(New and Expanded)
By Carl F. Neal
My copy is an uncorrected proof, provided by the publisher through Netgalley.
This book is about making incense for personal use with all natural ingredients, rather than the commercial 'dipped' incense. It starts out by telling us about how scents can trigger memories and are directly wired to the brain.
The use of incense in meditation and to send messages to the gods is covered, as well as how to use it to cleanse space for magical ritual. The perspective of the book is for practitioners of magic and new age methods, though the practical information is very thorough and would be very useful for anyone who wanted to make their own incense. There is a List of figures, so I expect the finished book will have illustrations.
The author gives us good reasons for why we would want to make our own incense rather than just buying commercial as well as some history of how incense is made and the changes in manufacturing methods over time. He expresses some concerns about commercial incense and the chemicals that are included in it, especially saltpeter, which is used in self-lighting charcoals. Reasons for making your own include total control of what goes into it and making magical connections during the process, plus the issue of ethical concerns that some people might have about some of the ingredients, such as using animal products or allergens.
The book is written very much from a practicing Pagan point of view, but it is primarily a practical book and the author invites readers to challenge or dismiss his philosophies while gaining the benefit of the hands-on practical information.
We are given the difference between whole herb incense vs incense that contains essential oils and also the difference between dry mix and wet mix. The book favors dry mix methods. We are told how to make powder for incense trails, though the book is mostly focused on "formed" incense - sticks and cones. We are given the relative advantages of masala sticks, joss sticks and cones as well as incense disks which you can wear as a necklace, then toss into a bonfire. It's a form I hadn't come across before. We are also told about the process for making Kyphi, which involves cooking ingredients in wine.
The author occasionally diverges into the Pagan aspects, telling us about the feeling of ritual pageantry that goes with tossing loose incense over hot coals etc. Throughout the tone gives me the feeling that he is speaking to me like an ordinary person, almost as if he was giving personal instruction rather than writing a formal instruction book. I rather liked this aspect of his approach.
He goes on to explain the different kinds of aromatics - resins, plants & woods, then forms of binders and fixatives. We learn a little of the Physics of making it burn and how it is affected by shape, about avoiding dangerous material and about getting artistic with shapes as well as how to empower your incense with Magick.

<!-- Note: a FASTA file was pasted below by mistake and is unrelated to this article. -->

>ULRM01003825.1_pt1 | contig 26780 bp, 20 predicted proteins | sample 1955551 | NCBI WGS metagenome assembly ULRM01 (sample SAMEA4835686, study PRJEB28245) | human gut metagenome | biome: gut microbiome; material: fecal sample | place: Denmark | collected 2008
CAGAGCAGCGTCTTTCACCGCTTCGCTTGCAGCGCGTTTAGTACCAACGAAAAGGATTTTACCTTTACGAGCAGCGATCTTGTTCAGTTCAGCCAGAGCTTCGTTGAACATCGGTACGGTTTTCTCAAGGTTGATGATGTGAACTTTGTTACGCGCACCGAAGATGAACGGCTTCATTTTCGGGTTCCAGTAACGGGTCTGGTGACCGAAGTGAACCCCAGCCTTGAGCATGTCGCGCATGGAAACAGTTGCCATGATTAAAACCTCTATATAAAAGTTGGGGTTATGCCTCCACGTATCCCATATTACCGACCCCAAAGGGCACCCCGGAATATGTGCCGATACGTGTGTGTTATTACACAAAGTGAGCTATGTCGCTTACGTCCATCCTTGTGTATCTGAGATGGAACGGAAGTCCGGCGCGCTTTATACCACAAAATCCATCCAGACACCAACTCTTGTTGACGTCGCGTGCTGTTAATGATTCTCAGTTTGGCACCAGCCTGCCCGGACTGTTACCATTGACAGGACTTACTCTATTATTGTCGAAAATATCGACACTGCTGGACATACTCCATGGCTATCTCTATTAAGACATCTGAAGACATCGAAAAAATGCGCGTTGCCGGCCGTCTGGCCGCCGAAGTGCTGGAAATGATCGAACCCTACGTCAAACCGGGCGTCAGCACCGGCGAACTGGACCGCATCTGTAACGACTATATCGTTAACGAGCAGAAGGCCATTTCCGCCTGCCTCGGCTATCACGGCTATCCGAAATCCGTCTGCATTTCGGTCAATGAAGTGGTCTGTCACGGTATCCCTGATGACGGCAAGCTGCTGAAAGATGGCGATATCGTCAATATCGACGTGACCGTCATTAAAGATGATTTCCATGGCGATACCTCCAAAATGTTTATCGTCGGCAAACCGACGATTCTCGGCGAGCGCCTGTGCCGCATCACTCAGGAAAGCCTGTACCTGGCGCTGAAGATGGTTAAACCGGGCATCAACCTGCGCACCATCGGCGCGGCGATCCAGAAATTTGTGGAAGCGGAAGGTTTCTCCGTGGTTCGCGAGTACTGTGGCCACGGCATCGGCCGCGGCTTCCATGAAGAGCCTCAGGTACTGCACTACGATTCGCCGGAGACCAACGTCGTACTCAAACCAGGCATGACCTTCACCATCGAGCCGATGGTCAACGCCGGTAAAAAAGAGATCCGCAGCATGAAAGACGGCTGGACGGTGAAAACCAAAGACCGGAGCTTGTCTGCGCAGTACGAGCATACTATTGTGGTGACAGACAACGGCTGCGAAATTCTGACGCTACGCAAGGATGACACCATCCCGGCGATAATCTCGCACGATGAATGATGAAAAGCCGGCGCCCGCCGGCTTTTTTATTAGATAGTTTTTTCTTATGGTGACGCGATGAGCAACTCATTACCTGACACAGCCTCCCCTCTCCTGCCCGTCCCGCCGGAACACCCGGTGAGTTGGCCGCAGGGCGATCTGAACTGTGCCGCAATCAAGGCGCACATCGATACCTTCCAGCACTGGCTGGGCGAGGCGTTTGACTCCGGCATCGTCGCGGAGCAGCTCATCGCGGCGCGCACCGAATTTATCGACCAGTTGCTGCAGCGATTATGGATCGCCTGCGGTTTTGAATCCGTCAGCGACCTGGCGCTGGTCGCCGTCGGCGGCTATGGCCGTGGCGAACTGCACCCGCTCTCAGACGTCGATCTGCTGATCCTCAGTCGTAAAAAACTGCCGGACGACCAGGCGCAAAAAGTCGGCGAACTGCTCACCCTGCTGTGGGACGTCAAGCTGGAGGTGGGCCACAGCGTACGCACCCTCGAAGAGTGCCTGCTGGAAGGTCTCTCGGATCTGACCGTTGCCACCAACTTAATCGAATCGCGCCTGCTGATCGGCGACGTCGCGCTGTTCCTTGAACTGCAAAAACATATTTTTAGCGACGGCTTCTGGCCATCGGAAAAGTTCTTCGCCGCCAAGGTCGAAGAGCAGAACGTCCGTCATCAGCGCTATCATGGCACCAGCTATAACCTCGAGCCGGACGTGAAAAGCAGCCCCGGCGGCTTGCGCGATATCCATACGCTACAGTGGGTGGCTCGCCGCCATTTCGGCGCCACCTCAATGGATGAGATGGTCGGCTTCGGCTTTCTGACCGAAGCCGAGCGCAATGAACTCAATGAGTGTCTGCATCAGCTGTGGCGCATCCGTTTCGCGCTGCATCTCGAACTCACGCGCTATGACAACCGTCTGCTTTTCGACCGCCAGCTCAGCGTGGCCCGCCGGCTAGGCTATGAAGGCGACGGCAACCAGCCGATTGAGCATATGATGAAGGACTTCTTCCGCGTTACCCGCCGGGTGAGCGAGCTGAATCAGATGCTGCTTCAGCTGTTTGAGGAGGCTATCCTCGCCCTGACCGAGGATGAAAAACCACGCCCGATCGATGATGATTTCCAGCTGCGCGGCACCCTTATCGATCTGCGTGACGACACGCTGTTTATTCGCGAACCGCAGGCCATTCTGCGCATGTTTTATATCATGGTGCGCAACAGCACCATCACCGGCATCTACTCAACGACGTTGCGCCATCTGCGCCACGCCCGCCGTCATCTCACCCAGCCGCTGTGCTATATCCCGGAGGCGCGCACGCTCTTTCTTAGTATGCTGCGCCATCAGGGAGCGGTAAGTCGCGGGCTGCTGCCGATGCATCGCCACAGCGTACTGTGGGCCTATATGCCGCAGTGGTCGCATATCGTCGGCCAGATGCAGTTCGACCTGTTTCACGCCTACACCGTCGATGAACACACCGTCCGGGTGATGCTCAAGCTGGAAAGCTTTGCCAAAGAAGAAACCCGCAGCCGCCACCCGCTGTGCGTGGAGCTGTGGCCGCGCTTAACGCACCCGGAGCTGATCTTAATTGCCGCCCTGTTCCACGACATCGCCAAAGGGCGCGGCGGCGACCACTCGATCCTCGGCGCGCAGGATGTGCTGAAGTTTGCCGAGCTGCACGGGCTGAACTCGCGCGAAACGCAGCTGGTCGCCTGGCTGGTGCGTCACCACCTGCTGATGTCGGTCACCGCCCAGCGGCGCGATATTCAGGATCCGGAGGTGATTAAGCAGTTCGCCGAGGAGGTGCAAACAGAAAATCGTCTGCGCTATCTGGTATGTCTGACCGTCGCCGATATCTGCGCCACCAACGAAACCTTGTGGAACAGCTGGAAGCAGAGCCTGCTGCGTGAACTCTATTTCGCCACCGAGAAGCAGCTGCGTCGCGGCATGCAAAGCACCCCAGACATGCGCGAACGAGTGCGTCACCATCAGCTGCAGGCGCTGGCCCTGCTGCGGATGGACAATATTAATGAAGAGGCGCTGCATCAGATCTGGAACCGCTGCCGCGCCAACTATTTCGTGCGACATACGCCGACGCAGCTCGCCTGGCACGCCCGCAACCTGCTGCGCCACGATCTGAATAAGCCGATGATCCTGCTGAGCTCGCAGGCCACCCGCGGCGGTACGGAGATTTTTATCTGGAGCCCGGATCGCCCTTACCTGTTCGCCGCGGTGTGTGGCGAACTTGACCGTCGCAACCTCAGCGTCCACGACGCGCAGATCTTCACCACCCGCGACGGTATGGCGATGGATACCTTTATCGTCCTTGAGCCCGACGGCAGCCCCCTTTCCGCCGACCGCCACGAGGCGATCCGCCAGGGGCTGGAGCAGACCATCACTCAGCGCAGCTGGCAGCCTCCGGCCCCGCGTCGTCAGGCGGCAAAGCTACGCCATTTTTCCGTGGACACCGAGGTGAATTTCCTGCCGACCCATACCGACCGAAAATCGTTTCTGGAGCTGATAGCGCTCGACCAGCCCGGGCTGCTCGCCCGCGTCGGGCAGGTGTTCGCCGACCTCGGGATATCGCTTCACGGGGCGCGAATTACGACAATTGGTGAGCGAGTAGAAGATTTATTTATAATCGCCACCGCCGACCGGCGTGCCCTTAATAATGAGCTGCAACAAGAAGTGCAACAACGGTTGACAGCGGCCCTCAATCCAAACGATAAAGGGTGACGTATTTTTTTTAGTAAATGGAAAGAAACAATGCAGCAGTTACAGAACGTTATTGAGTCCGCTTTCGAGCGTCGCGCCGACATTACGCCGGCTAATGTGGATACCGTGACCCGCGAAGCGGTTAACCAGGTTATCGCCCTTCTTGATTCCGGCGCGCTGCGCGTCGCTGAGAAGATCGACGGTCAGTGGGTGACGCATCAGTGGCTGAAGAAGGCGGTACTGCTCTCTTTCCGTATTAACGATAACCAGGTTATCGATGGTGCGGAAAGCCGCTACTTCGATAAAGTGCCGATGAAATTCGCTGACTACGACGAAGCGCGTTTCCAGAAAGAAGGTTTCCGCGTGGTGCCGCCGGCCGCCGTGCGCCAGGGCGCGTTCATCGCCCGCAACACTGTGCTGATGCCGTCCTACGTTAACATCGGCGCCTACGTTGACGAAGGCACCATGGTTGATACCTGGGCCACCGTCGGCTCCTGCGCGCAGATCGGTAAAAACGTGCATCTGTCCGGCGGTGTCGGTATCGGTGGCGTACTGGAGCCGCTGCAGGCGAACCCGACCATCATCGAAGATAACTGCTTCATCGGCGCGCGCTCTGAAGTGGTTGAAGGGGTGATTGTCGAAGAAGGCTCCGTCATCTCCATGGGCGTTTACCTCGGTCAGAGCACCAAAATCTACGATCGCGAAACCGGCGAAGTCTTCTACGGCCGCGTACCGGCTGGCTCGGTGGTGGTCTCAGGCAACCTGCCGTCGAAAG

Different types of burners and what shape incense is suitable for them is covered as well as safety precautions in an easy and sometimes entertaining narrative. There is some repetition, but mainly on things it is essential to learn so the extra emphasis is justifiable. My only real complaint is that there are a few too many plugs for the author's other book which begins to reek of salesmanship.
There are sections on growing your own ingredients and considering the needs of the plants when collecting in the wild, proper methods for drying and some advice on buying ingredients as well as proper storage. Tools & workspace as well as ritual tools are very thoroughly covered including consideration of children and pets.
Blending and adding liquid is explained along with troubleshooting and there are several basic recipes included to get the novice incense maker started.
The appendices include an ingredient chart, a section on ingredients that can be obtained through any grocery store, suggested ritual uses and a rather interesting section called "Listening to incense" which is about the Japanese art of Koh-do.
Overall, from a practical point of view it is a wonderful book. I expect that I will try some of the recipes and may take enough interest to expand into concocting my own incense blends, knowing that everything I need to know is here. The more philosophical aspects of the book are subjective and will appeal to some people more than others, but it does add an interesting angle to the information to see how incense is used in both modern Western Pagan practices as well as the Japanese Koh-do tradition.